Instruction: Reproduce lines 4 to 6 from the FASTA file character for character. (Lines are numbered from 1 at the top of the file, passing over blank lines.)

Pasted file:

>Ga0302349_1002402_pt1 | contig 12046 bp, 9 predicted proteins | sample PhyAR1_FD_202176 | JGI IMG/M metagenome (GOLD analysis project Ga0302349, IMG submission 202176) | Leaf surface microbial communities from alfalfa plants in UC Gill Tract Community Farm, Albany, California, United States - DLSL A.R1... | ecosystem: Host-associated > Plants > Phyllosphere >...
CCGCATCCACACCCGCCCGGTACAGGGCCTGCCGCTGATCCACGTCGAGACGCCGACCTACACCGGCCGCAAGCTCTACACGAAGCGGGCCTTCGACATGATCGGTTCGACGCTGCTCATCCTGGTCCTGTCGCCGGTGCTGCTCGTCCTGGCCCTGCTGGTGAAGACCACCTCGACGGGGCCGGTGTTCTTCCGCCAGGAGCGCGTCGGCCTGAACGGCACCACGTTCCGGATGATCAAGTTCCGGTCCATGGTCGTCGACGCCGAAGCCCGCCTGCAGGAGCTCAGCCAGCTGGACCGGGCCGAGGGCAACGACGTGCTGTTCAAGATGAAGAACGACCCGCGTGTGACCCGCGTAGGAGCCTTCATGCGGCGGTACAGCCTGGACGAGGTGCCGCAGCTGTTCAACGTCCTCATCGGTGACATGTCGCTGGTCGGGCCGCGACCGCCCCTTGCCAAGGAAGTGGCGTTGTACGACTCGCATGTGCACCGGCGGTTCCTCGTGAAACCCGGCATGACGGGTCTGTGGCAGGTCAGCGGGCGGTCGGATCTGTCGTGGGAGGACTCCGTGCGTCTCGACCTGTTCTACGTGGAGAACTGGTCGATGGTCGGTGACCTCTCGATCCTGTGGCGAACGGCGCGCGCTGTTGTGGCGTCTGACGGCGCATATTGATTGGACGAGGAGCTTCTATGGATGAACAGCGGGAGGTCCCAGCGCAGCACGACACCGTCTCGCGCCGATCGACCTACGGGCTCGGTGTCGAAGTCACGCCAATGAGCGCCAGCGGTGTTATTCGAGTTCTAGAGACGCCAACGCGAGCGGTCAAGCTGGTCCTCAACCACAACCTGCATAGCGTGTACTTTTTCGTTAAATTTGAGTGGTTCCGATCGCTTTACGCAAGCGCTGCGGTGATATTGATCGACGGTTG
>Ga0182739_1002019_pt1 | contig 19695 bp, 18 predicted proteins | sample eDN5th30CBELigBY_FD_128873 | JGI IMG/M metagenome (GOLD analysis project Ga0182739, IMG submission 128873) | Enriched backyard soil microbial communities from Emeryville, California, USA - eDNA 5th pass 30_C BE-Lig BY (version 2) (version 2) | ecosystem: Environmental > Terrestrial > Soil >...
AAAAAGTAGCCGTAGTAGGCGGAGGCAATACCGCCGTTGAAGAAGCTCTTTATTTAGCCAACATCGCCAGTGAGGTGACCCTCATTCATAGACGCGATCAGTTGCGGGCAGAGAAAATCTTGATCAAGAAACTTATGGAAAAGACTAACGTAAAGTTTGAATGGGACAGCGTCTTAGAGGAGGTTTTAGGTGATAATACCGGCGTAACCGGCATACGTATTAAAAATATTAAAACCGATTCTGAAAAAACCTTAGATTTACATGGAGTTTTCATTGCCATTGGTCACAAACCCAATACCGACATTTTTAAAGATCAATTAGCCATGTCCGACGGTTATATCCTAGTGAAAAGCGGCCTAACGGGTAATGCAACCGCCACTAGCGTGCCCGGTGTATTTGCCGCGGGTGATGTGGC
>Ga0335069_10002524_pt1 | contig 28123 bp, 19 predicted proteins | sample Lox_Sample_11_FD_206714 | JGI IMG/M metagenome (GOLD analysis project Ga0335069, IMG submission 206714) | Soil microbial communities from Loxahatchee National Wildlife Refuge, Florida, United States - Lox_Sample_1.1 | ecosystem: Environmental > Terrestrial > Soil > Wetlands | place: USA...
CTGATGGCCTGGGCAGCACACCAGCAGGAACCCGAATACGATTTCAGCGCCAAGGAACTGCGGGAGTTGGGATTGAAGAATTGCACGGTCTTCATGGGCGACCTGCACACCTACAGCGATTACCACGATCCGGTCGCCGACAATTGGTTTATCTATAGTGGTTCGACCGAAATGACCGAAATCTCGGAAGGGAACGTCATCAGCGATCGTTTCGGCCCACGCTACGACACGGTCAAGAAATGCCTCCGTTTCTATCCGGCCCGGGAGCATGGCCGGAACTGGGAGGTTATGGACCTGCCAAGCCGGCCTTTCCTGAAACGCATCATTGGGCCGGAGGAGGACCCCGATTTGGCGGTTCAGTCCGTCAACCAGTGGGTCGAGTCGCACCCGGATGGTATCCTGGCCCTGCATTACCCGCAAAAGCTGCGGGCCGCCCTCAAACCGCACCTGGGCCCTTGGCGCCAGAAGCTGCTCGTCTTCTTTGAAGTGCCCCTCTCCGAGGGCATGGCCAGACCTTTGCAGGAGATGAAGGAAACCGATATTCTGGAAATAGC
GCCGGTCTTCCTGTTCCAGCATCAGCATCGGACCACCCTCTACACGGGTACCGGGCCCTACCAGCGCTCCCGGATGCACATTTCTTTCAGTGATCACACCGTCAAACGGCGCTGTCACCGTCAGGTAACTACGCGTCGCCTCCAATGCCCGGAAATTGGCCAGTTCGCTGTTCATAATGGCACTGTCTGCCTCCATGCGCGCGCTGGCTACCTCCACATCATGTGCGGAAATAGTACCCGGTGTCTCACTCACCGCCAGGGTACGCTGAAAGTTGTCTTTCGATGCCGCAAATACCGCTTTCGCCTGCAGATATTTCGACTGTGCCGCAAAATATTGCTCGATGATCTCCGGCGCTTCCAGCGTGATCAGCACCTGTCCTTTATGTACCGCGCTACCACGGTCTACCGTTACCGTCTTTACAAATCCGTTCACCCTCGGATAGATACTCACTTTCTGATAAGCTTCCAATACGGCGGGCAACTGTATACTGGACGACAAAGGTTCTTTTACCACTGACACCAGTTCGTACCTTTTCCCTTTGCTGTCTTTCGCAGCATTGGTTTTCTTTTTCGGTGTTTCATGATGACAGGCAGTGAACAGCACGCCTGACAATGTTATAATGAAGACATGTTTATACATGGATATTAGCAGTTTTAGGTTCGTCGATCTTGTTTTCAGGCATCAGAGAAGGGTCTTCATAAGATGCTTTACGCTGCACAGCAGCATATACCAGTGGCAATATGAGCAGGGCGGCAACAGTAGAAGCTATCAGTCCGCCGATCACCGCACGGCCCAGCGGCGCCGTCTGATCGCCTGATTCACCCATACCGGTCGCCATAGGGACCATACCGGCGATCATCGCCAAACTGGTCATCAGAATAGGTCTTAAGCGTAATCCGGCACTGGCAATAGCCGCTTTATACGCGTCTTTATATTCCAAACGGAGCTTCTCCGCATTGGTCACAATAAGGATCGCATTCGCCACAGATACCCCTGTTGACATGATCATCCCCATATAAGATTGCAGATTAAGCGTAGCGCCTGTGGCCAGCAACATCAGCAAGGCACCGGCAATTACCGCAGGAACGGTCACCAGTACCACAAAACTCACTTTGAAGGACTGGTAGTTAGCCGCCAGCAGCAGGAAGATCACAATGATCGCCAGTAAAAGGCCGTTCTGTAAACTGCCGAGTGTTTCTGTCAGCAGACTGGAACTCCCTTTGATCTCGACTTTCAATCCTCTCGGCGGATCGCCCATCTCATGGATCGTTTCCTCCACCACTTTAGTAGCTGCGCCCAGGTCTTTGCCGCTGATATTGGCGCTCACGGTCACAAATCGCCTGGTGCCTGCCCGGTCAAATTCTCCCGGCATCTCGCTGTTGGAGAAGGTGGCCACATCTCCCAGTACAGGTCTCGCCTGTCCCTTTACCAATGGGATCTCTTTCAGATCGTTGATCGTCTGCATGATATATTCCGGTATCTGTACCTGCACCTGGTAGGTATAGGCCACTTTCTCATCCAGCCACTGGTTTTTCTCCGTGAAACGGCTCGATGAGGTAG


AAAAAGTAGCCGTAGTAGGCGGAGGCAATACCGCCGTTGAAGAAGCTCTTTATTTAGCCAACATCGCCAGTGAGGTGACCCTCATTCATAGACGCGATCAGTTGCGGGCAGAGAAAATCTTGATCAAGAAACTTATGGAAAAGACTAACGTAAAGTTTGAATGGGACAGCGTCTTAGAGGAGGTTTTAGGTGATAATACCGGCGTAACCGGCATACGTATTAAAAATATTAAAACCGATTCTGAAAAAACCTTAGATTTACATGGAGTTTTCATTGCCATTGGTCACAAACCCAATACCGACATTTTTAAAGATCAATTAGCCATGTCCGACGGTTATATCCTAGTGAAAAGCGGCCTAACGGGTAATGCAACCGCCACTAGCGTGCCCGGTGTATTTGCCGCGGGTGATGTGGC
>Ga0335069_10002524_pt1 | contig 28123 bp, 19 predicted proteins | sample Lox_Sample_11_FD_206714 | JGI IMG/M metagenome (GOLD analysis project Ga0335069, IMG submission 206714) | Soil microbial communities from Loxahatchee National Wildlife Refuge, Florida, United States - Lox_Sample_1.1 | ecosystem: Environmental > Terrestrial > Soil > Wetlands | place: USA...
CTGATGGCCTGGGCAGCACACCAGCAGGAACCCGAATACGATTTCAGCGCCAAGGAACTGCGGGAGTTGGGATTGAAGAATTGCACGGTCTTCATGGGCGACCTGCACACCTACAGCGATTACCACGATCCGGTCGCCGACAATTGGTTTATCTATAGTGGTTCGACCGAAATGACCGAAATCTCGGAAGGGAACGTCATCAGCGATCGTTTCGGCCCACGCTACGACACGGTCAAGAAATGCCTCCGTTTCTATCCGGCCCGGGAGCATGGCCGGAACTGGGAGGTTATGGACCTGCCAAGCCGGCCTTTCCTGAAACGCATCATTGGGCCGGAGGAGGACCCCGATTTGGCGGTTCAGTCCGTCAACCAGTGGGTCGAGTCGCACCCGGATGGTATCCTGGCCCTGCATTACCCGCAAAAGCTGCGGGCCGCCCTCAAACCGCACCTGGGCCCTTGGCGCCAGAAGCTGCTCGTCTTCTTTGAAGTGCCCCTCTCCGAGGGCATGGCCAGACCTTTGCAGGAGATGAAGGAAACCGATATTCTGGAAATAGC